Overdose deaths continue to surge in the U.S. There was a 30% increase in the national overdose death rate during the first year of the pandemic. In 2022, overdose continued to claim the lives of 110,000 people. Massachusetts alone saw over 2,300 fatalities, the highest number on record. As the nation plunges further into a drug crisis, evident racial disparities in overdose continue to widen.
Leading up to the 2020 overdose spike, Joseph Friedman and his colleagues at the Medical Scientist Training Program at UCLA analyzed data among the racial makeup of drug-related overdose deaths from the National Vital Statistics System reports from 1999 to 2019.
The topmost graph above shows that the overdose death rate among the White population was already high and continued rising from 2010 to 2019, but death rates accelerated faster among the Black population, with death rates tripling in that time. In 2010, the overdose death rate of Black people was half that of White people in 2010, but was nearly equal by 2019.
Age played an important role in the racial breakdown of overdose deaths. Black men aged 55-59 had double the rate per 100,000 of their White counterparts, the largest recorded disparity in every age group observed. The spread of overdose deaths among Black individuals also widened across the U.S., surpassing White deaths in 2020 for the first time in decades. Shifts in deaths were driven by the rise of available fentanyl and the increased frequency of drug deaths that combined opioids with stimulants, particularly cocaine.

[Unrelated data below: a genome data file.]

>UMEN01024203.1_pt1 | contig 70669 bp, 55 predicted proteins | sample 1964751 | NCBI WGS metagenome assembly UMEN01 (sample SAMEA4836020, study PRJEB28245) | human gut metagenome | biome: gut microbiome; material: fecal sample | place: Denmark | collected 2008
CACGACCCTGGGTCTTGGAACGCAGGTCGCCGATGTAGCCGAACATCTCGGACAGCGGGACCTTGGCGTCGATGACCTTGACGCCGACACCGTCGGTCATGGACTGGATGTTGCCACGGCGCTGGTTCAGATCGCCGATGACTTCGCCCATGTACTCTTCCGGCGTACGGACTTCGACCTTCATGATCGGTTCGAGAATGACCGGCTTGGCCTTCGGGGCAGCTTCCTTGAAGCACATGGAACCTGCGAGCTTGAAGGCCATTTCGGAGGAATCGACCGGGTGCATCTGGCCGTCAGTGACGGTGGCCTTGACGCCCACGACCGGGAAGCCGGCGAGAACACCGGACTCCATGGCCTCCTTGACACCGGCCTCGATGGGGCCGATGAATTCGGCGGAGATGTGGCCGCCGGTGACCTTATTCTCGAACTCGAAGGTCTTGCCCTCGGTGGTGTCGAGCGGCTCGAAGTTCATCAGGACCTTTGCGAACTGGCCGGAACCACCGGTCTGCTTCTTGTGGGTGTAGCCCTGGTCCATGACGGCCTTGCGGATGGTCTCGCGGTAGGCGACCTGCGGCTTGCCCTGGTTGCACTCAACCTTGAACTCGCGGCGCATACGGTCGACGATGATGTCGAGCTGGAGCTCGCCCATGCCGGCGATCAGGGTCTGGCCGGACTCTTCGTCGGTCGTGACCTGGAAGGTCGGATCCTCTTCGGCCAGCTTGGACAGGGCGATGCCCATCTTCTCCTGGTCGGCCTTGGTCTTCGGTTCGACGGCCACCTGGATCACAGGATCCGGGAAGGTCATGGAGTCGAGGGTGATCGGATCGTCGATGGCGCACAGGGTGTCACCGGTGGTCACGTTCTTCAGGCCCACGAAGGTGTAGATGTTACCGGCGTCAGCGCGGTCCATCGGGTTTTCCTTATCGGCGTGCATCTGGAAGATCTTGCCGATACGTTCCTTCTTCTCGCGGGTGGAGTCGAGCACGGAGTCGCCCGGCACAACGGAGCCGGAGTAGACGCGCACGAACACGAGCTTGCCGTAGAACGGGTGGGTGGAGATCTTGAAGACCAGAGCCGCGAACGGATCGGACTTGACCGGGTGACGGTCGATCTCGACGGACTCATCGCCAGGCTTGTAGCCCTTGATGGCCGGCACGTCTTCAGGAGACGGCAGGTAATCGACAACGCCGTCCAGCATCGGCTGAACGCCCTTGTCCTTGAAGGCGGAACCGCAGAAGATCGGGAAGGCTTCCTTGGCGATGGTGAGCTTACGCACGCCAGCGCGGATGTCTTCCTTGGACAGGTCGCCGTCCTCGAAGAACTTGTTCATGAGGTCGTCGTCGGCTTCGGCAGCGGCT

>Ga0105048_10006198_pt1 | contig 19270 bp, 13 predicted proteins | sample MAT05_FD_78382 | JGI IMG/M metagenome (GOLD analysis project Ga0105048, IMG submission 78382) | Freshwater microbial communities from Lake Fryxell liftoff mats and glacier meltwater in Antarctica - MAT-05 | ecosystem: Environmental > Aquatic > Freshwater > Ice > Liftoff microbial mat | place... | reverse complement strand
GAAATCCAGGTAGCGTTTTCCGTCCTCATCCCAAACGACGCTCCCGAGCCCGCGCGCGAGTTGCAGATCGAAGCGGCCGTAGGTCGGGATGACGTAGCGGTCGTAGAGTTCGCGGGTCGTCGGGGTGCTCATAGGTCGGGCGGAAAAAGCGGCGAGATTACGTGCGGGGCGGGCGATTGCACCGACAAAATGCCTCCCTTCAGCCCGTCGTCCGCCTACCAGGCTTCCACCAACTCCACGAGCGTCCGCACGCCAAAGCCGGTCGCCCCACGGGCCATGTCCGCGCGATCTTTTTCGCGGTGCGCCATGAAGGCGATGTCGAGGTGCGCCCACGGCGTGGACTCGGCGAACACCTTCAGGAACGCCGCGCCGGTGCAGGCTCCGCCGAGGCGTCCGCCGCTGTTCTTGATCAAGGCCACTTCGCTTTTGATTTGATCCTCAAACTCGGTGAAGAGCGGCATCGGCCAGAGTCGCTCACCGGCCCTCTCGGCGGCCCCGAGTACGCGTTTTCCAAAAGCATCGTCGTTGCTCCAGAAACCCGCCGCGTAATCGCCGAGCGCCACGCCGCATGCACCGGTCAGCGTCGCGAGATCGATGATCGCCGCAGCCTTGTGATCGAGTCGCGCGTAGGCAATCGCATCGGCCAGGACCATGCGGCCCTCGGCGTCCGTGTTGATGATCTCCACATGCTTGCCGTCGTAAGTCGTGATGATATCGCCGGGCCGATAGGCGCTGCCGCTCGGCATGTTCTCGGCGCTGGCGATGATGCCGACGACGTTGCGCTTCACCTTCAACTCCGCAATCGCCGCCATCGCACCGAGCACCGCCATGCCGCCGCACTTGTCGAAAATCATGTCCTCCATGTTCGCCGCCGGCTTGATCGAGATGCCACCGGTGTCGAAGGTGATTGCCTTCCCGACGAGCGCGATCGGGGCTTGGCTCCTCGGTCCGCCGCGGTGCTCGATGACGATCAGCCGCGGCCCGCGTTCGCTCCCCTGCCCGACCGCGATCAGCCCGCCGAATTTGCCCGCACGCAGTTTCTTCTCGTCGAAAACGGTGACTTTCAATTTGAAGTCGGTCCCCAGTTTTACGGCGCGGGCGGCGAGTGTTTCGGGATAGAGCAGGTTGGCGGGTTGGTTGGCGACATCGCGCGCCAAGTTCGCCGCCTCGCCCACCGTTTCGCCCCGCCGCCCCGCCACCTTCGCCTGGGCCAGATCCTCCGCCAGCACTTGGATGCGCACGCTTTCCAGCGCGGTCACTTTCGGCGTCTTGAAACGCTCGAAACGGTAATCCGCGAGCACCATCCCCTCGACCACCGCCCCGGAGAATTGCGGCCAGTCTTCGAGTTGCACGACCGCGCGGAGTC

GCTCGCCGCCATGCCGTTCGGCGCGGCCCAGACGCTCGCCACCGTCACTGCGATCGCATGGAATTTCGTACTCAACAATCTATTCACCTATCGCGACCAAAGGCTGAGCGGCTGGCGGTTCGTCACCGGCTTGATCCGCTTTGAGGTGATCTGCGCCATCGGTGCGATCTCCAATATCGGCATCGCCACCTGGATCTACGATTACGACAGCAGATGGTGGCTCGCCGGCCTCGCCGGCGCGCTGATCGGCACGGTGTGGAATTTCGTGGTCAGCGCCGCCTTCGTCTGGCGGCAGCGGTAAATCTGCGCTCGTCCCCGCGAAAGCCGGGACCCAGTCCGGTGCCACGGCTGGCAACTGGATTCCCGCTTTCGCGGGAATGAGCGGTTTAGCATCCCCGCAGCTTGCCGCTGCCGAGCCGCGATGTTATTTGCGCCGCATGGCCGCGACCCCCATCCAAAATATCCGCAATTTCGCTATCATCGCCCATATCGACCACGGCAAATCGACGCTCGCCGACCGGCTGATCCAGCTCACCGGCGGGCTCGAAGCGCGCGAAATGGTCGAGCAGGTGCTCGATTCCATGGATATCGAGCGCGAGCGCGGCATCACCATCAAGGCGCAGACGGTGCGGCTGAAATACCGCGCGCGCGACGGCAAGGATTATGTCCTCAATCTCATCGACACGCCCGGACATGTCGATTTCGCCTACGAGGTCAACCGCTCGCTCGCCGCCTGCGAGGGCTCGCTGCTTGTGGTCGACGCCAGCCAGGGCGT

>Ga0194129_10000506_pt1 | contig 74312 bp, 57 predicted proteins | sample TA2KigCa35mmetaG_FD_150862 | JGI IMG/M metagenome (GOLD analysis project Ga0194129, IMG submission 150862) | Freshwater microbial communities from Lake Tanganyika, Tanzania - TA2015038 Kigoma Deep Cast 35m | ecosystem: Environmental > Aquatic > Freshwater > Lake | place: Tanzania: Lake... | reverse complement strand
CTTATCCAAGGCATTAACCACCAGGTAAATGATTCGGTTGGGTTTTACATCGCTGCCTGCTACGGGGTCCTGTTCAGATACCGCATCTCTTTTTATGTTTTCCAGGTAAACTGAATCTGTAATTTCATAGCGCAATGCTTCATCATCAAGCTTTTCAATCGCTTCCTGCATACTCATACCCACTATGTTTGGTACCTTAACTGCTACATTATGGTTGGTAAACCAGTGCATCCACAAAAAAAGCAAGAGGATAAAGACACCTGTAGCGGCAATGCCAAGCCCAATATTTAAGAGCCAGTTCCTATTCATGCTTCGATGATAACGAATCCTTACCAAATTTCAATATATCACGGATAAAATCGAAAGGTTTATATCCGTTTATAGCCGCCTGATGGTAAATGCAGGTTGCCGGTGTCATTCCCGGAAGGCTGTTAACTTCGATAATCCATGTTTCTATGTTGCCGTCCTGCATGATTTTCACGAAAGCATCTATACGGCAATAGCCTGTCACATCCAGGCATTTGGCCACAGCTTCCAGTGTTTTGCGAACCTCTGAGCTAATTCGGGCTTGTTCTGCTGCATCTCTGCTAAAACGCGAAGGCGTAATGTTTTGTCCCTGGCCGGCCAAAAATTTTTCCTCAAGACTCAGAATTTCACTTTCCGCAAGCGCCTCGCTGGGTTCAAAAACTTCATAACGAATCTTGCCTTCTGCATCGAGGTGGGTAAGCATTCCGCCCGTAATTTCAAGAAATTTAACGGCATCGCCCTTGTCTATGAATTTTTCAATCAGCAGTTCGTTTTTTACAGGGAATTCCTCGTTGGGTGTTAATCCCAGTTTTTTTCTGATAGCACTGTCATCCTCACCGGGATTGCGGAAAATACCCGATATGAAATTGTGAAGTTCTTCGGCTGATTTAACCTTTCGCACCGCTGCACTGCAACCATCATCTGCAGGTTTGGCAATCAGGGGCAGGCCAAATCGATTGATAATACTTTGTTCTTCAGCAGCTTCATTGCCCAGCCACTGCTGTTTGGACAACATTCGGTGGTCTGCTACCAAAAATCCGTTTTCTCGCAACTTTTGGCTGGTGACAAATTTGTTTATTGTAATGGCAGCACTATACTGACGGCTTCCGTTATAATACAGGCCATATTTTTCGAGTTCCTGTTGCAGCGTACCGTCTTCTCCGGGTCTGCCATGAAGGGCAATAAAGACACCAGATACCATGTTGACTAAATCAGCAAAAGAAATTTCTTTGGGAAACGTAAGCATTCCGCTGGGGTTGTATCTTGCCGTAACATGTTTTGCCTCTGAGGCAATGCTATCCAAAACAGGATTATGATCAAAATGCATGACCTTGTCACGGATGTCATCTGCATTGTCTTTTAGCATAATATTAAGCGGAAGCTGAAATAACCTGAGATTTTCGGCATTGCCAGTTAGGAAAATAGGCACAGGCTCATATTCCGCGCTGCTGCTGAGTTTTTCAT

The increased death rate among Black and American Indian/Alaskan Native communities must be considered in the context of criminal laws that discriminate based on race. Excessive police enforcement, and barriers in access to care all contribute to challenges in providing proper and meaningful care to individuals from underrepresented minorities.
Databyte via Joseph Friedman, Leo Beletsky, Ayana Jordan. Surging Racial Disparities in the U.S. Overdose Crisis. American Journal of Psychiatry, 2022.